The Meyer Klean-In-Place II rotary airlock feeder is a special purpose valve suited for dairy, pharmaceutical, food, baking, chemical, paint and powder coating applications. The design allows the valve to be thoroughly cleaned, sanitized and inspected in a short time.
In May 2009, the Mars rover Spirit cracked through a crusty layer of Martian topsoil, sinking into softer underlying sand. The unexpected sand trap permanently mired the vehicle. The mission mishap may have been prevented by a better understanding of terramechanics, which describes the interaction between vehicles and deformable terrain.
As cars become more like PCs on wheels, what's to stop a hacker from taking over yours? In recent demonstrations, hackers have shown they can slam a car's brakes at freeway speeds, jerk the steering wheel and even shut down the engine — all from their laptop computers. The hackers are...
Though nanosatellites already borrow several components, including cameras and radios, from terrestrial gadgets, propulsion systems have to be built from scratch. Researchers are working on electrospray ionic liquid “rockets”, but the microscopic needles they require are difficult and tedious to make. A researcher has found a way to let nature do the work, simplifying the fabrication process.
The largest 3-D printed rocket engine component NASA hsa ever tested blazed to life Thursday, Aug. 22 during an engine firing that generated a record 20,000 pounds of thrust. This test is a milestone for one of many important advances the agency is making to reduce the cost of space hardware.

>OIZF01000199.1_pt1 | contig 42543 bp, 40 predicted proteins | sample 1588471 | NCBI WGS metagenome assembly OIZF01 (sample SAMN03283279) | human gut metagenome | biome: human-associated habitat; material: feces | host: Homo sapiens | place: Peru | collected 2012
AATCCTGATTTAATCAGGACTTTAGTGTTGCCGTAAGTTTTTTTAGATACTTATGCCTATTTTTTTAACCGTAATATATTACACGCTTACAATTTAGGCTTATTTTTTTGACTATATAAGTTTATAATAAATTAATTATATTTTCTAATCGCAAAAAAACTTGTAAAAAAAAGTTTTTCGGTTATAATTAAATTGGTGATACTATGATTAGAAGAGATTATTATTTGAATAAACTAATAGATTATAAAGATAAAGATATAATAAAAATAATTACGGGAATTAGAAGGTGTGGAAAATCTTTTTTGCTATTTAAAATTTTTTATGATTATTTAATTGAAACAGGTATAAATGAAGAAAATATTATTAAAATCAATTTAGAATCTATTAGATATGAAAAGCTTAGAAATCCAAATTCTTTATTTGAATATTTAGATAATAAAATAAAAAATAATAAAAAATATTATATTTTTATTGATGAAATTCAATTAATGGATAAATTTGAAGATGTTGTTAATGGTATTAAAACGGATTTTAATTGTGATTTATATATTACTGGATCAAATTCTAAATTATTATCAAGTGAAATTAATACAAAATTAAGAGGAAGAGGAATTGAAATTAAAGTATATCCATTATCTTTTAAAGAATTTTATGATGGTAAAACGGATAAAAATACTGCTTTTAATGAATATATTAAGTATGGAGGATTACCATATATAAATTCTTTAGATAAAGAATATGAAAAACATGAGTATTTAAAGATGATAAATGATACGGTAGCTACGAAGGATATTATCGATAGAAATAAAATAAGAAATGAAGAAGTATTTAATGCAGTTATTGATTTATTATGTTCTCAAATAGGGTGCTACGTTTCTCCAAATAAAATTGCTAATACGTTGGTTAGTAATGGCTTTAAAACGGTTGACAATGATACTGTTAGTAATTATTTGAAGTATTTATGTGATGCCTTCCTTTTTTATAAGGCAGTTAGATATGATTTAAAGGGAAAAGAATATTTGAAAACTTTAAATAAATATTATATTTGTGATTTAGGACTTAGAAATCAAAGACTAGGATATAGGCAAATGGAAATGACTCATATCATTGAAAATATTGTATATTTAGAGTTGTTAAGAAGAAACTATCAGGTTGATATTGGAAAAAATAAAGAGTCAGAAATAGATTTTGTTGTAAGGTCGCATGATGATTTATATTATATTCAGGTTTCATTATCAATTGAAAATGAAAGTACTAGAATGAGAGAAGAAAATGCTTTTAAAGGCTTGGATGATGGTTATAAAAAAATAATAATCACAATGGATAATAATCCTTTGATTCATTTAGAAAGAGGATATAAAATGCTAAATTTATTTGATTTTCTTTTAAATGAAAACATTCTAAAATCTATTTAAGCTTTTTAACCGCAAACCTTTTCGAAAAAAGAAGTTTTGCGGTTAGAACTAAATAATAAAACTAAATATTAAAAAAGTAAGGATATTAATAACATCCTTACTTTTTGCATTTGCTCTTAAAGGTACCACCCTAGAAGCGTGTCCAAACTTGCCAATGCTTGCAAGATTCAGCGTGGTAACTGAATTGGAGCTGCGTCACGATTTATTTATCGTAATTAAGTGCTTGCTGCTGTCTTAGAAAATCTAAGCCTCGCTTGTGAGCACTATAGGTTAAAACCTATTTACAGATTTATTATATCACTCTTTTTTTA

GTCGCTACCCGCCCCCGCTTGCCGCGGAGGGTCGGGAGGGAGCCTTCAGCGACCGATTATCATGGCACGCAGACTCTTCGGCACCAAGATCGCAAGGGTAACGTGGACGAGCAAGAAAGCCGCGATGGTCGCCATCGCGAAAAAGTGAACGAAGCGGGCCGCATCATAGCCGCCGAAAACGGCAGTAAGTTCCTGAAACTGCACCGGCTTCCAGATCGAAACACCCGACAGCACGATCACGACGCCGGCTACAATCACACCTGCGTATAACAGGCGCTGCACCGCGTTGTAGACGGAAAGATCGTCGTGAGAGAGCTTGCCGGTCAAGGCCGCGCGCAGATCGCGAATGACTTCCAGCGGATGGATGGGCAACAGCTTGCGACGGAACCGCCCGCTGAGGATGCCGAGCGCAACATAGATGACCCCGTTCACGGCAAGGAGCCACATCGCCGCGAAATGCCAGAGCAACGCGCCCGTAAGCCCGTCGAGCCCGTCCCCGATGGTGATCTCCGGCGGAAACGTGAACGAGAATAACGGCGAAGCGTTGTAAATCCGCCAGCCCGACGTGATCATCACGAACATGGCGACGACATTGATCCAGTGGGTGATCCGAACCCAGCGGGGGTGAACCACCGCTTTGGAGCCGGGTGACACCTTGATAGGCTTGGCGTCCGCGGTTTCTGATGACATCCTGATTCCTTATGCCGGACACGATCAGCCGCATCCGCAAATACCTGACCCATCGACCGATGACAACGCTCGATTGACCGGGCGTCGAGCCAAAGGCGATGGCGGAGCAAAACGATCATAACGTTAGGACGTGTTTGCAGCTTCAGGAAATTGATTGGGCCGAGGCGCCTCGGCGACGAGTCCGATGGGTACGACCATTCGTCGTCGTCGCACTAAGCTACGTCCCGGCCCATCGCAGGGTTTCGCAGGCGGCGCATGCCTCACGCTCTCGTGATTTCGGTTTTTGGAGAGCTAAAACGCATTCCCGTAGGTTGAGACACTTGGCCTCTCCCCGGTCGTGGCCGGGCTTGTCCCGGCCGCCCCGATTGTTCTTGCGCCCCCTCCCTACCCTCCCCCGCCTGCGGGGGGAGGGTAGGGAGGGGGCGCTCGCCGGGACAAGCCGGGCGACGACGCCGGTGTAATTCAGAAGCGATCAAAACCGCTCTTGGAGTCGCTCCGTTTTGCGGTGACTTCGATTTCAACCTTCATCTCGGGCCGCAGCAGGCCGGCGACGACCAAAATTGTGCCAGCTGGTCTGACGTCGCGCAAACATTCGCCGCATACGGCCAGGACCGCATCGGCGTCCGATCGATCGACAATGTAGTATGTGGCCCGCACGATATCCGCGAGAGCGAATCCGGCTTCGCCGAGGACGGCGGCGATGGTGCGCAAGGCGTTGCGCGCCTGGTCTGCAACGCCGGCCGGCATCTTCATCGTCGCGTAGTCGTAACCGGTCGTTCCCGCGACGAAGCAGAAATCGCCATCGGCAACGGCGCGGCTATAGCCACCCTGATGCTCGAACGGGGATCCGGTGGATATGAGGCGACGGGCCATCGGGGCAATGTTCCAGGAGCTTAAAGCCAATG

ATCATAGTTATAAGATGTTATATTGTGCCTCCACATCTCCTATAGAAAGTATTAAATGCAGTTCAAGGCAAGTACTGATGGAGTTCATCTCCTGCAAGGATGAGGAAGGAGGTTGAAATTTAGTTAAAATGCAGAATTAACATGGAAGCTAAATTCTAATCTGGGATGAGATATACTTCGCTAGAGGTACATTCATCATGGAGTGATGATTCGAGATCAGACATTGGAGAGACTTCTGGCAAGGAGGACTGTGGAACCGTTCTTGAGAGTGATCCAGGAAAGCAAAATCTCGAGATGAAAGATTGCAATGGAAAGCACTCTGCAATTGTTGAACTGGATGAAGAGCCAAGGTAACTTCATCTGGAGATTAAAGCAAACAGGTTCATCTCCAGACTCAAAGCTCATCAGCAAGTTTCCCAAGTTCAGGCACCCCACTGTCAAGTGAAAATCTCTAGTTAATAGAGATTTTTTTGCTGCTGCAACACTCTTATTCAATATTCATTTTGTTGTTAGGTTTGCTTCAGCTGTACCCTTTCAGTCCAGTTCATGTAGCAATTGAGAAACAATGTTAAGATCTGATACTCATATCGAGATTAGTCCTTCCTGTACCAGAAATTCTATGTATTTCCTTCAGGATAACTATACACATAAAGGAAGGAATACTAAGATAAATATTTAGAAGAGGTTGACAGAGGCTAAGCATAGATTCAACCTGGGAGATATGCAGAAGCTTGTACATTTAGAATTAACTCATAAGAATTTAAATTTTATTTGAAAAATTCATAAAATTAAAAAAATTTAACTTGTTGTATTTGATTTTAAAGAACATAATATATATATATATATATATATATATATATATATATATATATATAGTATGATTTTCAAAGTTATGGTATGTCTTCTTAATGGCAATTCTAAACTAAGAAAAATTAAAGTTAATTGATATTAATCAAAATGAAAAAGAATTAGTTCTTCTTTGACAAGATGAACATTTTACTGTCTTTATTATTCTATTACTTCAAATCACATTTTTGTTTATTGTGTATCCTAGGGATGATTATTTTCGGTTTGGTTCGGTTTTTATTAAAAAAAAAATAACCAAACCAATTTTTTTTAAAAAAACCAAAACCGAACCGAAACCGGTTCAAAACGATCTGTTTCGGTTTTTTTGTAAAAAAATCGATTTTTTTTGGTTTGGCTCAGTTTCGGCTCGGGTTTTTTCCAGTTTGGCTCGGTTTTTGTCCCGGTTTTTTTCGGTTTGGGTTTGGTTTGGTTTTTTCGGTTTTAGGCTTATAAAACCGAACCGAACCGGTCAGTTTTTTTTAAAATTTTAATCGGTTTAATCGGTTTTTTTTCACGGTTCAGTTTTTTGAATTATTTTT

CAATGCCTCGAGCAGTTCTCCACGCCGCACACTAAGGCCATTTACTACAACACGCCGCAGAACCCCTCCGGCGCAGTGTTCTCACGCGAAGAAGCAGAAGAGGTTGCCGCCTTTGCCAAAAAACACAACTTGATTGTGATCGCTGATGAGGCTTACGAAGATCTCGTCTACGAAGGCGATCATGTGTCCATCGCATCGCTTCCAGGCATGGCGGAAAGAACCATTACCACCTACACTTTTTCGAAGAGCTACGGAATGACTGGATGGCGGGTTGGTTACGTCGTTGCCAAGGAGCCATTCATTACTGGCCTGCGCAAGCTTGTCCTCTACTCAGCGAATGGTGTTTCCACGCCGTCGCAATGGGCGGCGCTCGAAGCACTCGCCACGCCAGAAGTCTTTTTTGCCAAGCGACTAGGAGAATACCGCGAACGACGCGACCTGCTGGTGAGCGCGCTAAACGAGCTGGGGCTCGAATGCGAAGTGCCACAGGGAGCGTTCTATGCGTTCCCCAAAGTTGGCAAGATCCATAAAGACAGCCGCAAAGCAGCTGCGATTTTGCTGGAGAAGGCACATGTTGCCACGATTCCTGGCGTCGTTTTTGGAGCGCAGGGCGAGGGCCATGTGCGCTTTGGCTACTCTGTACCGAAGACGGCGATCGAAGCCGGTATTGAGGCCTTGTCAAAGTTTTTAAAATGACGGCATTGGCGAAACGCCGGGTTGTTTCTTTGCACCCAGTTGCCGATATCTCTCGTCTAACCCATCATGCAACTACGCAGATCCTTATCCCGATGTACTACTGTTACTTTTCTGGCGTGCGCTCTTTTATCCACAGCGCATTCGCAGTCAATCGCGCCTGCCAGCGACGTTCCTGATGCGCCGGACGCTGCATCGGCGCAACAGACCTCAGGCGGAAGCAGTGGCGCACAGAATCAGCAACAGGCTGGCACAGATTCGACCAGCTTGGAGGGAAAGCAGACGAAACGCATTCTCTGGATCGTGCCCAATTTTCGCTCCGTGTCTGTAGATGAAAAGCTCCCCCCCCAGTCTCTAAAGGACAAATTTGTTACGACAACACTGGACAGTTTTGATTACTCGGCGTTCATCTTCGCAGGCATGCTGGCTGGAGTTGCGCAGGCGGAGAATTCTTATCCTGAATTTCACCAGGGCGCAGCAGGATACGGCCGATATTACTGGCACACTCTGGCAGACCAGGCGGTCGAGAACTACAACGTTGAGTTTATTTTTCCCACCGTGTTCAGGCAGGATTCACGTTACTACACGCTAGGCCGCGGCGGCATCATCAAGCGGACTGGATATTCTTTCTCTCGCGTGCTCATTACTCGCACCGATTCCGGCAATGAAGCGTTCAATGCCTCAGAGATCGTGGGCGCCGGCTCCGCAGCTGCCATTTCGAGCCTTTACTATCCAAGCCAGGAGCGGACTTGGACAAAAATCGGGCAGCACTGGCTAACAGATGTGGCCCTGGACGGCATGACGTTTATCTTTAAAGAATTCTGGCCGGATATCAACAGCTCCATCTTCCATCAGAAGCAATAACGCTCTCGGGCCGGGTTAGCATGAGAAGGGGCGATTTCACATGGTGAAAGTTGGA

Electron beam (e-beam) lithography enables researchers to write very small patterns on large substrates with a high level of precision. In the Nano3 cleanroom facility at the Univ. of California, San Diego’s Qualcomm Institute, a new Vistec e-beam writer is helping to develop nanoscale transistors for integrated electronics, as well as neural probes for brain diagnostics.
Imagine stepping into a car-sized capsule in downtown Los Angeles and, 30 min later, emerging in San Francisco On Monday, billionaire entrepreneur Elon Musk unveiled a transportation concept that he said could whisk passengers the nearly 400 miles from Los Angeles to San Francisco in 30 min—half the time it takes an airplane. If it's ever built.
Twice as fast as an airplane, cheaper than a bullet train and completely self-powered: that's the mysterious transportation system that inventor and entrepreneur Elon Musk is promising to reveal design plans for Monday. Musk has been dropping hints about his "Hyperloop" system for more than a year, mentioning that it could never crash, would be immune to weather and would move people from Los Angeles to San Francisco in half an hour.
Kirobo—derived from the Japanese words for "hope" and "robot"—was among five tons of supplies and machinery on a rocket launched Sunday from Tanegashima in southwestern Japan. The childlike robot was designed to be a companion for astronaut Koichi Wakata and will communicate with another robot on Earth, according to developers.